Experiencing the eclipse in & around the Coachella Valley

Family-friendly gatherings for the celestial event

Experiencing the eclipse in - around the Coachella Valley

Coachella Valley, Calif. - The buzz about the solar eclipse is getting attention across the nation, especially in the band of cities in the path of totality. Twelve states are in the path. California is not one of them. Here in the Coachella Valley, the phenomenon won't be as dramatic, but you can still enjoy the event.

Here are some family-friendly ways to spend the historical moments: 


An all-ages event at the Palm Springs Public Library celebrates the partial eclipse from 9:30 a.m. -10:45 a.m.

Bring a lawn chair to enjoy a spectacle that hasn't been seen for decades. 

The library is hosting several events leading up to the eclipse, and may have solar eclipse glasses available, but bring your own just in case they have run out.

Location: 300 South Sunrise Way (corner of Sunrise Way and Baristo Road), Palm Springs

More information is available here.


Get just a little closer to the moon by traveling up Mount San Jacinto. The Palm Springs Aerial Tramway is going to open early on August 21 to bring eclipse-viewers up the mountain for a special event. 

Head to the viewing deck of the Tramway's Mountain Station to see the eclipse through a telescope with a solar filter. Glasses will be provided, but only to the first 50 people to arrive, so you will probably want to come prepared.

Mount San Jacinto State Park Interpreter Allison Barnes will present the program. Tickets are going on sale at 7:30 a.m., the first car up is at 8:00 a.m., and the peak time to see it all is 10:25 a.m.

Location: One Tram Way, Palm Springs

More information is available here.


The Rancho Mirage Public Library is hosting a special story time and craft to celebrate the eclipse.

Location: Rancho Mirage Public Library Storytime Room

Event details are available here. 


If you want to watch the eclipse from a higher elevation, head to the Idyllwild Library for their Solar Eclipse Viewing Party. The library organizers plan to have special viewing telescopes to watch the phenomenon. They will have viewing glasses and a live stream of the eclipse from NASA. Children are welcome. 

Location: 54401 Village Center Drive, Idyllwild

Click here for info.


Head to the Sky's the Limit Observatory and Nature Center in Twentynine Palms for a solar eclipse event. Organizers will provide solar viewing glasses and have a solar telescope set up for safe observations of the sun. 

All are invited at 9:45 a.m. but organizers encourage people to get there early to set up a chair before the big event.

Maximum coverage will be at 10:21 a.m. and the partial eclipse will end at 11:44 a.m.

Location: 9697 Utah Trail, Twentynine Palms (just outside the main north entrance to Joshua Tree National Park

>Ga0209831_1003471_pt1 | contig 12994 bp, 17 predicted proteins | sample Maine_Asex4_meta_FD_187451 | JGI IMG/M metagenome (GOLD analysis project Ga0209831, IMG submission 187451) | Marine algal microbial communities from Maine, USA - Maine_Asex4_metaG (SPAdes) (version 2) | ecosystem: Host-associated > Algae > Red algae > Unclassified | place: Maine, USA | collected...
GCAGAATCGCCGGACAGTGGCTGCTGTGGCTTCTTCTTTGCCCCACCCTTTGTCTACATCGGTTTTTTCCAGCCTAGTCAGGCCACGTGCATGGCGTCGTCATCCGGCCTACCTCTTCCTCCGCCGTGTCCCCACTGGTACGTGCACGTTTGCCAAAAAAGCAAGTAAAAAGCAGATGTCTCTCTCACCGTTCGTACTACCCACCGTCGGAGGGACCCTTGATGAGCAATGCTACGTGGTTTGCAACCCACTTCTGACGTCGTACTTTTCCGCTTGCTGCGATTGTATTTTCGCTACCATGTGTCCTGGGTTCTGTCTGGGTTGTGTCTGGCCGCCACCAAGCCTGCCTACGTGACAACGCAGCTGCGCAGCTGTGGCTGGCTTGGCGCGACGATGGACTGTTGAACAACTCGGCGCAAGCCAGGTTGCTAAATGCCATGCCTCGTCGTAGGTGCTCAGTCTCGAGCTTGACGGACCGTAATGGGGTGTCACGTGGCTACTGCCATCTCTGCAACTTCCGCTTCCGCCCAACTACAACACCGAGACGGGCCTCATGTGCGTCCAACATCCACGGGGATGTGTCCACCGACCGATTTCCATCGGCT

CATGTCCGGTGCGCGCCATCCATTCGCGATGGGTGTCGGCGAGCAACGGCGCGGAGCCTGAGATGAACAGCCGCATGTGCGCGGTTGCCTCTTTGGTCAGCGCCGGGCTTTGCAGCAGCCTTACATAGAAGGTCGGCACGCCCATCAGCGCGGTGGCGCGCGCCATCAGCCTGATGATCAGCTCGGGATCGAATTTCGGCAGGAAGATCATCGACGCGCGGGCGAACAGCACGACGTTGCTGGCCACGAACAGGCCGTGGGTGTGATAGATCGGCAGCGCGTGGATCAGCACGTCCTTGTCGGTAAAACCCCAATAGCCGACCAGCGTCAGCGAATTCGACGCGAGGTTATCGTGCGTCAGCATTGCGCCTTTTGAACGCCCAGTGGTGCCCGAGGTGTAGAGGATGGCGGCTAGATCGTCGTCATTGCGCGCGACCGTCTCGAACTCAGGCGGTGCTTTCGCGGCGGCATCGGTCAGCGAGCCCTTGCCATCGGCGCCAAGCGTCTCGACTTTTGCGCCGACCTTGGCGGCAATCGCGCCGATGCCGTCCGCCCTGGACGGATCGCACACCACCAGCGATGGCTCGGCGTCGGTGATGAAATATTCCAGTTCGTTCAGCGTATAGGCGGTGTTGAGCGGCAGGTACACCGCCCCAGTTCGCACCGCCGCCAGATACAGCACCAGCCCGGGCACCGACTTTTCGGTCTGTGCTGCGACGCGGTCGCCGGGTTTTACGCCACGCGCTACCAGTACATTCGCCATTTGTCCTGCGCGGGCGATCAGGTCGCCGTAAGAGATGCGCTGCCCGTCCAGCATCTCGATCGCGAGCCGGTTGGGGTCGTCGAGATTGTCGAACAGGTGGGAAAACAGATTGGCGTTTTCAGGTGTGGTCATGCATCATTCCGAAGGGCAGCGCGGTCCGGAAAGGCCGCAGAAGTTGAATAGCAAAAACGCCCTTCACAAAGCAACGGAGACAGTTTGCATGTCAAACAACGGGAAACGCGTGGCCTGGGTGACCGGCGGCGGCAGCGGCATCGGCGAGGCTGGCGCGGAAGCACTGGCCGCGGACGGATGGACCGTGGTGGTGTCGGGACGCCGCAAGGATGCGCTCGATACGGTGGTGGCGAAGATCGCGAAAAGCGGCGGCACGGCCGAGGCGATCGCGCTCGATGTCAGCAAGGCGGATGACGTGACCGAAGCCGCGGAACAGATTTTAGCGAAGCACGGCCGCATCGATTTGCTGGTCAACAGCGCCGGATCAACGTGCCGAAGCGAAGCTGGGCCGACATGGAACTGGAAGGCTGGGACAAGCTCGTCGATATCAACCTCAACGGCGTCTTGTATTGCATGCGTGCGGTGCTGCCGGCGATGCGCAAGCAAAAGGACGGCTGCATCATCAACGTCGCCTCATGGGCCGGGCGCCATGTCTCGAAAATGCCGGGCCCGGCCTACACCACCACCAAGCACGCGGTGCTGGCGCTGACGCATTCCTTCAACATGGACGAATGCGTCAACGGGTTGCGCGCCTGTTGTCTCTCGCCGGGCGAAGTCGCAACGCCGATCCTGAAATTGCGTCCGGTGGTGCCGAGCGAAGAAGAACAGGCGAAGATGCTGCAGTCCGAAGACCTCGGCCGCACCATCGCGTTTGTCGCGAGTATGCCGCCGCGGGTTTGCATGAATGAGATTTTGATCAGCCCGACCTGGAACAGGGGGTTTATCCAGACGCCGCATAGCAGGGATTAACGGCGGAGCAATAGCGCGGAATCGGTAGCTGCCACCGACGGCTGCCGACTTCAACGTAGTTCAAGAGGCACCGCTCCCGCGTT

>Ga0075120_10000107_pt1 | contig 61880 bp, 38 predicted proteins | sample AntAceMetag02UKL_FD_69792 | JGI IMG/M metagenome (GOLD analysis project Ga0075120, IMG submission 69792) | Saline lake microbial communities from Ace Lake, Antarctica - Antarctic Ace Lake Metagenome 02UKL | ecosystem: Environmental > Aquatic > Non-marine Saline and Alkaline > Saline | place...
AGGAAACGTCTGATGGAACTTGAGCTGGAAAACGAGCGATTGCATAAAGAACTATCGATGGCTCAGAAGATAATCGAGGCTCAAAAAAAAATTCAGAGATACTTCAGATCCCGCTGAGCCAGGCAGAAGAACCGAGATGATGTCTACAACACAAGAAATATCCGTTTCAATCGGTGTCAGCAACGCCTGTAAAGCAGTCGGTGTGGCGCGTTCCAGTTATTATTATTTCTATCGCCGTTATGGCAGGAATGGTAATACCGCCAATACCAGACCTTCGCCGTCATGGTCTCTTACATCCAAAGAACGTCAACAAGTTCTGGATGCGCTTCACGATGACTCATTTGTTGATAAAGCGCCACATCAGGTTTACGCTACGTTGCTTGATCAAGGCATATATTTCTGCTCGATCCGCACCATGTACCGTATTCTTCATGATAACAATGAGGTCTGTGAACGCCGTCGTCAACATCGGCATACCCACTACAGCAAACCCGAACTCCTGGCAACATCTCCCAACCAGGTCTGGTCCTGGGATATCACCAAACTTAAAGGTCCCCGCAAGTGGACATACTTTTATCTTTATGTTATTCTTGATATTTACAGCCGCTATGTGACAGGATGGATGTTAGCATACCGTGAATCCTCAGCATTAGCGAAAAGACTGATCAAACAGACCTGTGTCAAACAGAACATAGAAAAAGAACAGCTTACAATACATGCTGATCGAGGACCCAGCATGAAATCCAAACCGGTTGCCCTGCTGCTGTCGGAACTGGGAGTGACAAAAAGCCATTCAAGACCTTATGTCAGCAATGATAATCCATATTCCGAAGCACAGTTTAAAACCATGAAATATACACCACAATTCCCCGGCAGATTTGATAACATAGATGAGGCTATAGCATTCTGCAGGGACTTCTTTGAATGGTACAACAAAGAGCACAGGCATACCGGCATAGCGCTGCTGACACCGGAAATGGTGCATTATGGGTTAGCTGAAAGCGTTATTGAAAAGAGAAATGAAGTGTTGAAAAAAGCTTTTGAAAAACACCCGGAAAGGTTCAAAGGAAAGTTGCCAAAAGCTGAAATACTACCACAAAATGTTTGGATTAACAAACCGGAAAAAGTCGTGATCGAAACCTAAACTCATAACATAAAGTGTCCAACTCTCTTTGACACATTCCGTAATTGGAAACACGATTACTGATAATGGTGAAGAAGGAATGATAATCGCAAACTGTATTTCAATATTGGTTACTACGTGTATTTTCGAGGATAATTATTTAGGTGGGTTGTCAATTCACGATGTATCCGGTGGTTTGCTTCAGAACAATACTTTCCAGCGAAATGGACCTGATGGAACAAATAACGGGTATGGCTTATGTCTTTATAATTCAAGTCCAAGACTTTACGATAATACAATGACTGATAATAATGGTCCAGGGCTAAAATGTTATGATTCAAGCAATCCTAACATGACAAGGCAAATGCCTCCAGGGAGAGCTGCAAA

More details are available on their Facebook page


Ace Hotel in Palm Springs is hosting a solar eclipse viewing. The hotel took to social media to announce the viewing "atop the stargazing deck." The location promises "comfy seats.. coffee and sweets."


The UC Riverside Department of Physics & Astronomy are hosting an eclipse viewing party. It's next to the campus Bell Tower and starts at 10 a.m.

The community will be able to use filtered telescopes to watch as the moon partially blocks the sun.

Location: UCR campus, 900 University Avenue, Riverside


Here in the Coachella Valley, the eclipse will start at 9:08 a.m. The peak of the eclipse will be at 10:24 a.m. At that point, about 62% of the sun will be obscured by the moon. The eclipse should end in our area at 11:49 a.m.

Click here for an interactive map of the eclipse.

Wherever you are, experts recommend using protective glasses to view the event. Your ordinary sunglasses will not be enough.

The American Astronomical Society says to look for an ISO seal with the number 12312-2. 

Find some tips to avoid buying bogus glasses by clicking here. 

Read: Can you really go blind staring at an eclipse? 

The last total solar eclipse over the contiguous U.S. was visible in the northwest tier of the country in February 1979.

After Aug. 21, the next one will happen in April 2024, according to NASA. That eclipse, however, will only
be viewable in the central and eastern United States.


Share your photos and videos with KESQ using or #KESQ on social media. 

Here are some tips for photographing the solar eclipse: 

- Use a tripod to keep your camera stable

- Use a solar filter or your eclipse glasses to cover your smartphone lens

- Practice photography during low light, like sunset and twilight to understand how to use your camera's settings

- Don't forget to take those solar glasses selfie shots!

- More here

First Alert Chief Meteorologist Haley Clawson traveled to NASA's Jet Propulsion Lab to check out their eclipse software. Watch that story here. 

Special Section: ECLIPSE 2017

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